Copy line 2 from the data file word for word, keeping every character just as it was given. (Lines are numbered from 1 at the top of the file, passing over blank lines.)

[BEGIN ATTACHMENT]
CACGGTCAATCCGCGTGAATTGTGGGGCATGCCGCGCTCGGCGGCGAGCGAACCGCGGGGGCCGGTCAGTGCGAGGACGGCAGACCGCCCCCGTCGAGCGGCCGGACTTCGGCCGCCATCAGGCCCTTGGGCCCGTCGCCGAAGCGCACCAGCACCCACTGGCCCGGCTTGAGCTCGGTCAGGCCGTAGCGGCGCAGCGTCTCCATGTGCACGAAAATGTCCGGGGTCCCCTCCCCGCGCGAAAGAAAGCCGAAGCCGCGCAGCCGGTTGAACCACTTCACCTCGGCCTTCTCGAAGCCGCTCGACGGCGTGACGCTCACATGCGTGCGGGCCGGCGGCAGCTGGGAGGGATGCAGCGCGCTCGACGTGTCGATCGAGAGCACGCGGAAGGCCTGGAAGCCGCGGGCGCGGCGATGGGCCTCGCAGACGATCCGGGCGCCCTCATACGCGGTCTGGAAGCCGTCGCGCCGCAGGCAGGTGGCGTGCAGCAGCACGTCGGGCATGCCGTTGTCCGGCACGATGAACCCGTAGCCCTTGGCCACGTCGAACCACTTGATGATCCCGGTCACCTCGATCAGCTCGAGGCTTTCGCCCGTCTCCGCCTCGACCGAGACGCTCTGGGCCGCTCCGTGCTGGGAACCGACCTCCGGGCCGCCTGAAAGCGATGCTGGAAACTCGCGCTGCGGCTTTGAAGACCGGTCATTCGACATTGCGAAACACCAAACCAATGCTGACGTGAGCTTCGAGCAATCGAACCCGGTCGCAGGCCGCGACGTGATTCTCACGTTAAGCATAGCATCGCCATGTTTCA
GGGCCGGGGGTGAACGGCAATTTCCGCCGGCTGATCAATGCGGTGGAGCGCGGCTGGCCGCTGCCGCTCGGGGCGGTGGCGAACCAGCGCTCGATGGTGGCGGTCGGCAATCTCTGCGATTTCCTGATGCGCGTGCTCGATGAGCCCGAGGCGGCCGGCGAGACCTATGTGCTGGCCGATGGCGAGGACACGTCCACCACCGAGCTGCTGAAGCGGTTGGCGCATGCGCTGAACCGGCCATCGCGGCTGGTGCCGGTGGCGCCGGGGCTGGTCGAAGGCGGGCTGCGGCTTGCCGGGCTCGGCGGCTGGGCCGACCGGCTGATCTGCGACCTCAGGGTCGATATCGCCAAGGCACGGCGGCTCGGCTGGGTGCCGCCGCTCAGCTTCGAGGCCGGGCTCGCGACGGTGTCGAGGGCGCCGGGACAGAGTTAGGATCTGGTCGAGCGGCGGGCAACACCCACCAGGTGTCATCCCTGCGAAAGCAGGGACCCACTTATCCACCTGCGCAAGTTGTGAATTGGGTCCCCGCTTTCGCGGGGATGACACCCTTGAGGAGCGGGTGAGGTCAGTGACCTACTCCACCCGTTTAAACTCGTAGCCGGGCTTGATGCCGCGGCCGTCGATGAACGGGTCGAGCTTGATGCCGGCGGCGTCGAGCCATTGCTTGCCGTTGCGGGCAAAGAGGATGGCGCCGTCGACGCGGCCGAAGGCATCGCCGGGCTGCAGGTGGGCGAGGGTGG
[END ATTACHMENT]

GGGCCGGGGGTGAACGGCAATTTCCGCCGGCTGATCAATGCGGTGGAGCGCGGCTGGCCGCTGCCGCTCGGGGCGGTGGCGAACCAGCGCTCGATGGTGGCGGTCGGCAATCTCTGCGATTTCCTGATGCGCGTGCTCGATGAGCCCGAGGCGGCCGGCGAGACCTATGTGCTGGCCGATGGCGAGGACACGTCCACCACCGAGCTGCTGAAGCGGTTGGCGCATGCGCTGAACCGGCCATCGCGGCTGGTGCCGGTGGCGCCGGGGCTGGTCGAAGGCGGGCTGCGGCTTGCCGGGCTCGGCGGCTGGGCCGACCGGCTGATCTGCGACCTCAGGGTCGATATCGCCAAGGCACGGCGGCTCGGCTGGGTGCCGCCGCTCAGCTTCGAGGCCGGGCTCGCGACGGTGTCGAGGGCGCCGGGACAGAGTTAGGATCTGGTCGAGCGGCGGGCAACACCCACCAGGTGTCATCCCTGCGAAAGCAGGGACCCACTTATCCACCTGCGCAAGTTGTGAATTGGGTCCCCGCTTTCGCGGGGATGACACCCTTGAGGAGCGGGTGAGGTCAGTGACCTACTCCACCCGTTTAAACTCGTAGCCGGGCTTGATGCCGCGGCCGTCGATGAACGGGTCGAGCTTGATGCCGGCGGCGTCGAGCCATTGCTTGCCGTTGCGGGCAAAGAGGATGGCGCCGTCGACGCGGCCGAAGGCATCGCCGGGCTGCAGGTGGGCGAGGGTGG